Introducing… the ultimate dating app for expats

Once upon a time there was an expat. The expat had moved abroad and was overjoyed with the decision. A beautiful city, an upbeat international lifestyle, learning a new language, and discovering the quirks of working abroad made each day a new and exciting challenge.

Introducing... the ultimate dating app for expats

.There was just one aspect of life which wasn’t quite working out yet…


We here at The Local are no strangers to the ups and downs of expat life. Sure, there’s plenty to celebrate about living abroad. But when it comes to dating, starting from scratch in a new country with a different dating culture doesn’t exactly make it easier to find the perfect match.

Connecting with people locally can take time, and it’s sometimes hard to know where to start.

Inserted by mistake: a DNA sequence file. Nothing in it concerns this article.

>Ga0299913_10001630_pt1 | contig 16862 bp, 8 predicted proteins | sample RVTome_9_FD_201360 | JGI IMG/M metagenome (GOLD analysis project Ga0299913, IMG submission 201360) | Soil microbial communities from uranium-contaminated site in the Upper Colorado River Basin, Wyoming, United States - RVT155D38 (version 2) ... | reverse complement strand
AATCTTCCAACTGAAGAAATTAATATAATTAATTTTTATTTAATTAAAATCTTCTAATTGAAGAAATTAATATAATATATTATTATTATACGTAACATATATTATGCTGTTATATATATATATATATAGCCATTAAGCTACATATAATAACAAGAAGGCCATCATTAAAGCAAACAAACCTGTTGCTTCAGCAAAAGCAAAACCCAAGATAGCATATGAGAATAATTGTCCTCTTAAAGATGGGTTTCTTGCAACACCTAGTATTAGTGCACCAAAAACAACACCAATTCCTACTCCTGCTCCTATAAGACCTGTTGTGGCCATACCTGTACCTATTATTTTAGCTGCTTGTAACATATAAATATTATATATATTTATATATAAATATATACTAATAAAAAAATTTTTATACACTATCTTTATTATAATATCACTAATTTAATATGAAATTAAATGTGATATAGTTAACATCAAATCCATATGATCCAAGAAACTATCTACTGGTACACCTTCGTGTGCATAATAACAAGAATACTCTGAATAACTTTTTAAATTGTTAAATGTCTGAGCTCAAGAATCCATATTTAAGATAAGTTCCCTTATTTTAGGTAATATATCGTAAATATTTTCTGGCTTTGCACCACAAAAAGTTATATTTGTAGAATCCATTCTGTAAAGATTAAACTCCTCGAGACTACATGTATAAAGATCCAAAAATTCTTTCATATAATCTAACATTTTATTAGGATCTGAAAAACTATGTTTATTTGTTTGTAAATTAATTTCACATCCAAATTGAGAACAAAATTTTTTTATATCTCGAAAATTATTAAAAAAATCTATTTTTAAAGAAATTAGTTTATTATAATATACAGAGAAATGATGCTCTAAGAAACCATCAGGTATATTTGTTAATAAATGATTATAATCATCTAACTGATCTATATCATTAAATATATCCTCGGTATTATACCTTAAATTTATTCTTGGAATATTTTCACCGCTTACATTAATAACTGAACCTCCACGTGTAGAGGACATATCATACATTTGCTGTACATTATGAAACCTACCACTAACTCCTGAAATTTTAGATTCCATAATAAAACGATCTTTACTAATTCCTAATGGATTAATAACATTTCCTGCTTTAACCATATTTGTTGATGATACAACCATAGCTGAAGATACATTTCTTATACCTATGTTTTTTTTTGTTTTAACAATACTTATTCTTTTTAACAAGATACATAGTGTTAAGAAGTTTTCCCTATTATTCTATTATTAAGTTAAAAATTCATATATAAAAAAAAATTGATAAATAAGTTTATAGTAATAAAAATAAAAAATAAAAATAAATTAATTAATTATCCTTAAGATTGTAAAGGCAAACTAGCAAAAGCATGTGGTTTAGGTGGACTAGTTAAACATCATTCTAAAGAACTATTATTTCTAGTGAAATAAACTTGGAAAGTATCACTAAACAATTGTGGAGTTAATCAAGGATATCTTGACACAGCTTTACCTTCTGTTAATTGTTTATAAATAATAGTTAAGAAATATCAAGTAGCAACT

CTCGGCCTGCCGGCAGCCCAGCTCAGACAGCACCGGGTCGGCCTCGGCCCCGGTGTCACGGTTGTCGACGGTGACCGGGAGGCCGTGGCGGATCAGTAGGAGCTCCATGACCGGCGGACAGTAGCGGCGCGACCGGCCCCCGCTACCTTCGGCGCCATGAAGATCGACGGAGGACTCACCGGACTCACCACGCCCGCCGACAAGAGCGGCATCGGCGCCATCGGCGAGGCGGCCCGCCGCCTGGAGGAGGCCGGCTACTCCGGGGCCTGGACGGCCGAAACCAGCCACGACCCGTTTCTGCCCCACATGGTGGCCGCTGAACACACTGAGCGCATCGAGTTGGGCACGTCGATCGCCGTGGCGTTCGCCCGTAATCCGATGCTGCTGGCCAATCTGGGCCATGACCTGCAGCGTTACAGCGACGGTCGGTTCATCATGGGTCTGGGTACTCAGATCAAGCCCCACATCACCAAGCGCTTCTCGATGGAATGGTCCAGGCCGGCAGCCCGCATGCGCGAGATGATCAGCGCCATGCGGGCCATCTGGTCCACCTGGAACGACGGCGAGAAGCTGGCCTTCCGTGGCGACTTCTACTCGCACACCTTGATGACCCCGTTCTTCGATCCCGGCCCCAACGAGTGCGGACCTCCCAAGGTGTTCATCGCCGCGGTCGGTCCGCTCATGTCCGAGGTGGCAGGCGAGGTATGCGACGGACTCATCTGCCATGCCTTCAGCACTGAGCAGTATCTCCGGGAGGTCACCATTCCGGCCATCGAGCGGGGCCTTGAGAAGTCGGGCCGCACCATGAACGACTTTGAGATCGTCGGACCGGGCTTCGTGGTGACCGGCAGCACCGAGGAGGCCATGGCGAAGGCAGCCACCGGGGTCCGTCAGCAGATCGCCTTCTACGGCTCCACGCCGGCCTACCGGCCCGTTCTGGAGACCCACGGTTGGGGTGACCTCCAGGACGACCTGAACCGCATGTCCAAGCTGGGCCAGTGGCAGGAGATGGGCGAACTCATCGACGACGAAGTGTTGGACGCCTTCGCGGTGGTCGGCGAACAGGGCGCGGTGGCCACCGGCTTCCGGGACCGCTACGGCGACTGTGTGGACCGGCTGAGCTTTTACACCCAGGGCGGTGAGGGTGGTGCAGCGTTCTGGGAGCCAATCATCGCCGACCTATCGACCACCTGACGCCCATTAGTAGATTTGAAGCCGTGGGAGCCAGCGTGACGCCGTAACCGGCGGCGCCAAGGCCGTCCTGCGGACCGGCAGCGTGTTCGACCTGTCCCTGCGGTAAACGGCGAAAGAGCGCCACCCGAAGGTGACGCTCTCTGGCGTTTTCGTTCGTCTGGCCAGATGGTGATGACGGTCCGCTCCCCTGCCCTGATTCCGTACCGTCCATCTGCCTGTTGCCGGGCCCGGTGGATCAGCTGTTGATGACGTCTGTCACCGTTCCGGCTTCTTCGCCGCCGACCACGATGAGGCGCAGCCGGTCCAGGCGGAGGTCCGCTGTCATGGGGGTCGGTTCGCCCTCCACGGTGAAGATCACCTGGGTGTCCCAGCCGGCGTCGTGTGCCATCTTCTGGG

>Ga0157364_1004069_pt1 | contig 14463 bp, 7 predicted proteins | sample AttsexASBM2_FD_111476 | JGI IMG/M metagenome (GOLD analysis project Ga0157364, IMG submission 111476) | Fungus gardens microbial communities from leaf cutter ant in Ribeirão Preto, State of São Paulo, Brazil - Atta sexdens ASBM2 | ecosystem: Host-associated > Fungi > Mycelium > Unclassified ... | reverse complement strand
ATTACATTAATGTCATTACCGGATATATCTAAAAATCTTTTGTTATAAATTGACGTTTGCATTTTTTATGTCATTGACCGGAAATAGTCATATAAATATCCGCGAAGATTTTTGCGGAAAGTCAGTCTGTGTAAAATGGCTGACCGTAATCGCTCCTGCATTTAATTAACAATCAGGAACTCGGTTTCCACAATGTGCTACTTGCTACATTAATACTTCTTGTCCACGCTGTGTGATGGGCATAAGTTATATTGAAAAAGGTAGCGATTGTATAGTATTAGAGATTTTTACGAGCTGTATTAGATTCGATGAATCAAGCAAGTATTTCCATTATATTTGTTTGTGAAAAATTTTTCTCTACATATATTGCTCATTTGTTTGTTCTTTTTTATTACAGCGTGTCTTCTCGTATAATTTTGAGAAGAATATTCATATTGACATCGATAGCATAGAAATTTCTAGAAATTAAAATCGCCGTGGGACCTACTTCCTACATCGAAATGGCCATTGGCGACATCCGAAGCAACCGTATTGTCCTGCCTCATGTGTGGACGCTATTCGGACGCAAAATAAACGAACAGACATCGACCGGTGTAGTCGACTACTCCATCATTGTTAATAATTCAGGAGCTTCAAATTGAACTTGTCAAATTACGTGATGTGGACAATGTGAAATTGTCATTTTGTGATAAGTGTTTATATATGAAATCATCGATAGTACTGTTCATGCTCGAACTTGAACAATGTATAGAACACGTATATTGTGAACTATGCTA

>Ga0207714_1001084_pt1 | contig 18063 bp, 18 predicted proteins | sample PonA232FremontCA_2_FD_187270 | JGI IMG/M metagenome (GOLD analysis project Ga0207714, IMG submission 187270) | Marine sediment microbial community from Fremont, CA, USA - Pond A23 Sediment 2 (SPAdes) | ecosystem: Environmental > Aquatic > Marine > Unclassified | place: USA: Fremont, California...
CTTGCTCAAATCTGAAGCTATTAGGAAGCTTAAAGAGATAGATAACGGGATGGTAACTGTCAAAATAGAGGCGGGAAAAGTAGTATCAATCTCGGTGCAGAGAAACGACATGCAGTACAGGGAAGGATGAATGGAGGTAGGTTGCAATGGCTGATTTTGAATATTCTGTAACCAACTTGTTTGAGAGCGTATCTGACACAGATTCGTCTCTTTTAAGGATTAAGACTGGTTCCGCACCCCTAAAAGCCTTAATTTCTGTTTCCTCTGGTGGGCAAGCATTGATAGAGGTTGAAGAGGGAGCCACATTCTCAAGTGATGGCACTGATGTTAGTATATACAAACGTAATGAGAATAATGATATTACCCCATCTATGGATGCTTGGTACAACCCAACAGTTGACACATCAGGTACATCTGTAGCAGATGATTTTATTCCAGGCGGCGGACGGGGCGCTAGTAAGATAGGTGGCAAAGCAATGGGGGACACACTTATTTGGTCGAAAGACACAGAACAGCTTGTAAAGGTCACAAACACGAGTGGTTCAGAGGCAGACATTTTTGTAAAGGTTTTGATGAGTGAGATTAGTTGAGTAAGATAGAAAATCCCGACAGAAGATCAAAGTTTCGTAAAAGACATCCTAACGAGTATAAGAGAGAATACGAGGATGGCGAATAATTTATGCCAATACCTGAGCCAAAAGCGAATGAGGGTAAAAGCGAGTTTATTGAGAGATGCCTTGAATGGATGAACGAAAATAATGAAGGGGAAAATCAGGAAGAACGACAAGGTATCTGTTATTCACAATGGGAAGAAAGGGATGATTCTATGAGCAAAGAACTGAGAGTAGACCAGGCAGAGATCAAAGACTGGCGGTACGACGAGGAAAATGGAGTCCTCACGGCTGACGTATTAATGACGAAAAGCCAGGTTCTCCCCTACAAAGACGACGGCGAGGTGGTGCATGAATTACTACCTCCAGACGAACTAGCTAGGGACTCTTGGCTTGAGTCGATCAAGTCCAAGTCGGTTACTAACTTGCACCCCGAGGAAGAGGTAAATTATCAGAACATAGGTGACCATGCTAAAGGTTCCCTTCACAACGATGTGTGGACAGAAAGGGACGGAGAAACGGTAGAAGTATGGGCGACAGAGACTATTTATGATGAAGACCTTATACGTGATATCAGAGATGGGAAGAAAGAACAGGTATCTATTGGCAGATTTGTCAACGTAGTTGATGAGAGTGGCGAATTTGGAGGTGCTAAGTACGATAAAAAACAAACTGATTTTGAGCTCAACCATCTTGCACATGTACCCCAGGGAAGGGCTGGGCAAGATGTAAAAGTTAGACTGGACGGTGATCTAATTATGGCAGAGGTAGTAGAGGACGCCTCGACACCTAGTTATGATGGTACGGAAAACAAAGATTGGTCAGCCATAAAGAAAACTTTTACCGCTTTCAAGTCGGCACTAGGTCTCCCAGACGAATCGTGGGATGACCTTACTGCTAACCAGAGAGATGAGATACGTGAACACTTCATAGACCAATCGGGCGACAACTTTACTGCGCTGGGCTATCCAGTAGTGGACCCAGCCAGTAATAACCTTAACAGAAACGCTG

And since so many of our readers use The Local to connect ‘locally’ with online news and communities in new countries, it seemed natural for us look at how we could also make it easier for you — our readers — to meet people offline as well.

That’s why we’ve launched a new online dating service powered by Once, the dating app that mixes high-tech with a human touch.

Some of you may have already discovered what happens when you click on the ‘Dating’ category on The Local’s menu bar (to find ‘Dating’ while viewing The Local on a mobile device, just swipe left on the menu bar).

The link takes you to a quick-and-easy download of what we think is the ultimate dating app for expats.

Rather than leaving everything to some anonymous algorithm, Once actually employs real people – hundreds of them – who handpick matches based not only on your digital profile, but also on their own ‘gut feeling’ about who might be the best match for you.